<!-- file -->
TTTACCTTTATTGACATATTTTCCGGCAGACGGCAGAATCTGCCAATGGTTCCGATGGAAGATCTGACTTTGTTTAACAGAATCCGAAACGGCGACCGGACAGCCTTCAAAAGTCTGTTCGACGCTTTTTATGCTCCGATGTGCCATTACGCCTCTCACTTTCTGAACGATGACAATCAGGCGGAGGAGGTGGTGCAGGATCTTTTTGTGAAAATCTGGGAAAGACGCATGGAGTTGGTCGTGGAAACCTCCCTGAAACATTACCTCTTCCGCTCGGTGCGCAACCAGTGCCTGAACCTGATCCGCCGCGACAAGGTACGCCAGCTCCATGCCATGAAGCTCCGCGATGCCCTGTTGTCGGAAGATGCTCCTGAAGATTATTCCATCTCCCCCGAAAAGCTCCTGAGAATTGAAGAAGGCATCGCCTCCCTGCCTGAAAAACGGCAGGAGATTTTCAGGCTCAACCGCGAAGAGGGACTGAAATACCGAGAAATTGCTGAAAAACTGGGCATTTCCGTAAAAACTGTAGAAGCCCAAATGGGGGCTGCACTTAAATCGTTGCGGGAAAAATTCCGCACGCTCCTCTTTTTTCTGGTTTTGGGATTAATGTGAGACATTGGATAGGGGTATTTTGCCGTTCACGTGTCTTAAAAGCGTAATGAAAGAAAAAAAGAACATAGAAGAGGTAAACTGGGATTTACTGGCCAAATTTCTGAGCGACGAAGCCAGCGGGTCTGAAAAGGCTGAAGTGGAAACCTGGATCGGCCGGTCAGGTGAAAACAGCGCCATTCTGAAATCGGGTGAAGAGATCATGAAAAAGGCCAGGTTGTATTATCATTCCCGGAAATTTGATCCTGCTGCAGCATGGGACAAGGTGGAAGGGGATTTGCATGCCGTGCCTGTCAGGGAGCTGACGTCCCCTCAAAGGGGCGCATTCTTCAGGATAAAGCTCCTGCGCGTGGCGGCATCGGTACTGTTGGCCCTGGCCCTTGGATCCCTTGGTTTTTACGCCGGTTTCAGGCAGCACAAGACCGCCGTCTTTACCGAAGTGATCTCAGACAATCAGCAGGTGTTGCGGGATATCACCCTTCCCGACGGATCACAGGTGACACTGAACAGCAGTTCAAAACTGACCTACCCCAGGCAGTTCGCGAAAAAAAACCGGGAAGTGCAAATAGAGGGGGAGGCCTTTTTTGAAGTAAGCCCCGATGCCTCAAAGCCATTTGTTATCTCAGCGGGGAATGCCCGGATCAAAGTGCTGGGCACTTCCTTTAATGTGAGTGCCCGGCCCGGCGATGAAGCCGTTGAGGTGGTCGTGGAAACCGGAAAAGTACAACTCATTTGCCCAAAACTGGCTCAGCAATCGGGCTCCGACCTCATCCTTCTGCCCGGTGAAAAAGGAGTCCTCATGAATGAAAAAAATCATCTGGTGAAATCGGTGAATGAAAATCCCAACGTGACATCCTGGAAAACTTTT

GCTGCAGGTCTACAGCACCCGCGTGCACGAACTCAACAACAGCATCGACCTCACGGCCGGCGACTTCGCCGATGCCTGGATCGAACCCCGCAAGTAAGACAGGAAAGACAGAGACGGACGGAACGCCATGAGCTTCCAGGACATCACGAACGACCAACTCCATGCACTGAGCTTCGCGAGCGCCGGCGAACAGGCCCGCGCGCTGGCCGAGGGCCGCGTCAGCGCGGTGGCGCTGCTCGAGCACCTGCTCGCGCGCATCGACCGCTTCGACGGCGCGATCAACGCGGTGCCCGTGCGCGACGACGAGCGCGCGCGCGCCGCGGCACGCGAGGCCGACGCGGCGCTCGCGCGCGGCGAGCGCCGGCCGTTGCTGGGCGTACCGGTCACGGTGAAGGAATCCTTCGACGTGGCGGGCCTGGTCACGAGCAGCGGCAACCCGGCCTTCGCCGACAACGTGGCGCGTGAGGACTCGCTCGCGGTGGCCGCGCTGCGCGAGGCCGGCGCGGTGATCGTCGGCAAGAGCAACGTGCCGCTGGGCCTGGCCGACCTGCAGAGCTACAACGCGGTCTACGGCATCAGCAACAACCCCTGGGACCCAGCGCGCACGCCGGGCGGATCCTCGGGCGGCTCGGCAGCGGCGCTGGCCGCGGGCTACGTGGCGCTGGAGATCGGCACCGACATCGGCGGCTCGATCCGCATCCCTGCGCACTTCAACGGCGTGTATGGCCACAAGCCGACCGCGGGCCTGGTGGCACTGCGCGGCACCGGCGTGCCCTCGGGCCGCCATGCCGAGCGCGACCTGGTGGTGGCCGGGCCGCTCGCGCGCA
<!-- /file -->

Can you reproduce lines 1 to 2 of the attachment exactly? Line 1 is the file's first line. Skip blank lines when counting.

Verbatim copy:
TTTACCTTTATTGACATATTTTCCGGCAGACGGCAGAATCTGCCAATGGTTCCGATGGAAGATCTGACTTTGTTTAACAGAATCCGAAACGGCGACCGGACAGCCTTCAAAAGTCTGTTCGACGCTTTTTATGCTCCGATGTGCCATTACGCCTCTCACTTTCTGAACGATGACAATCAGGCGGAGGAGGTGGTGCAGGATCTTTTTGTGAAAATCTGGGAAAGACGCATGGAGTTGGTCGTGGAAACCTCCCTGAAACATTACCTCTTCCGCTCGGTGCGCAACCAGTGCCTGAACCTGATCCGCCGCGACAAGGTACGCCAGCTCCATGCCATGAAGCTCCGCGATGCCCTGTTGTCGGAAGATGCTCCTGAAGATTATTCCATCTCCCCCGAAAAGCTCCTGAGAATTGAAGAAGGCATCGCCTCCCTGCCTGAAAAACGGCAGGAGATTTTCAGGCTCAACCGCGAAGAGGGACTGAAATACCGAGAAATTGCTGAAAAACTGGGCATTTCCGTAAAAACTGTAGAAGCCCAAATGGGGGCTGCACTTAAATCGTTGCGGGAAAAATTCCGCACGCTCCTCTTTTTTCTGGTTTTGGGATTAATGTGAGACATTGGATAGGGGTATTTTGCCGTTCACGTGTCTTAAAAGCGTAATGAAAGAAAAAAAGAACATAGAAGAGGTAAACTGGGATTTACTGGCCAAATTTCTGAGCGACGAAGCCAGCGGGTCTGAAAAGGCTGAAGTGGAAACCTGGATCGGCCGGTCAGGTGAAAACAGCGCCATTCTGAAATCGGGTGAAGAGATCATGAAAAAGGCCAGGTTGTATTATCATTCCCGGAAATTTGATCCTGCTGCAGCATGGGACAAGGTGGAAGGGGATTTGCATGCCGTGCCTGTCAGGGAGCTGACGTCCCCTCAAAGGGGCGCATTCTTCAGGATAAAGCTCCTGCGCGTGGCGGCATCGGTACTGTTGGCCCTGGCCCTTGGATCCCTTGGTTTTTACGCCGGTTTCAGGCAGCACAAGACCGCCGTCTTTACCGAAGTGATCTCAGACAATCAGCAGGTGTTGCGGGATATCACCCTTCCCGACGGATCACAGGTGACACTGAACAGCAGTTCAAAACTGACCTACCCCAGGCAGTTCGCGAAAAAAAACCGGGAAGTGCAAATAGAGGGGGAGGCCTTTTTTGAAGTAAGCCCCGATGCCTCAAAGCCATTTGTTATCTCAGCGGGGAATGCCCGGATCAAAGTGCTGGGCACTTCCTTTAATGTGAGTGCCCGGCCCGGCGATGAAGCCGTTGAGGTGGTCGTGGAAACCGGAAAAGTACAACTCATTTGCCCAAAACTGGCTCAGCAATCGGGCTCCGACCTCATCCTTCTGCCCGGTGAAAAAGGAGTCCTCATGAATGAAAAAAATCATCTGGTGAAATCGGTGAATGAAAATCCCAACGTGACATCCTGGAAAACTTTT

GCTGCAGGTCTACAGCACCCGCGTGCACGAACTCAACAACAGCATCGACCTCACGGCCGGCGACTTCGCCGATGCCTGGATCGAACCCCGCAAGTAAGACAGGAAAGACAGAGACGGACGGAACGCCATGAGCTTCCAGGACATCACGAACGACCAACTCCATGCACTGAGCTTCGCGAGCGCCGGCGAACAGGCCCGCGCGCTGGCCGAGGGCCGCGTCAGCGCGGTGGCGCTGCTCGAGCACCTGCTCGCGCGCATCGACCGCTTCGACGGCGCGATCAACGCGGTGCCCGTGCGCGACGACGAGCGCGCGCGCGCCGCGGCACGCGAGGCCGACGCGGCGCTCGCGCGCGGCGAGCGCCGGCCGTTGCTGGGCGTACCGGTCACGGTGAAGGAATCCTTCGACGTGGCGGGCCTGGTCACGAGCAGCGGCAACCCGGCCTTCGCCGACAACGTGGCGCGTGAGGACTCGCTCGCGGTGGCCGCGCTGCGCGAGGCCGGCGCGGTGATCGTCGGCAAGAGCAACGTGCCGCTGGGCCTGGCCGACCTGCAGAGCTACAACGCGGTCTACGGCATCAGCAACAACCCCTGGGACCCAGCGCGCACGCCGGGCGGATCCTCGGGCGGCTCGGCAGCGGCGCTGGCCGCGGGCTACGTGGCGCTGGAGATCGGCACCGACATCGGCGGCTCGATCCGCATCCCTGCGCACTTCAACGGCGTGTATGGCCACAAGCCGACCGCGGGCCTGGTGGCACTGCGCGGCACCGGCGTGCCCTCGGGCCGCCATGCCGAGCGCGACCTGGTGGTGGCCGGGCCGCTCGCGCGCA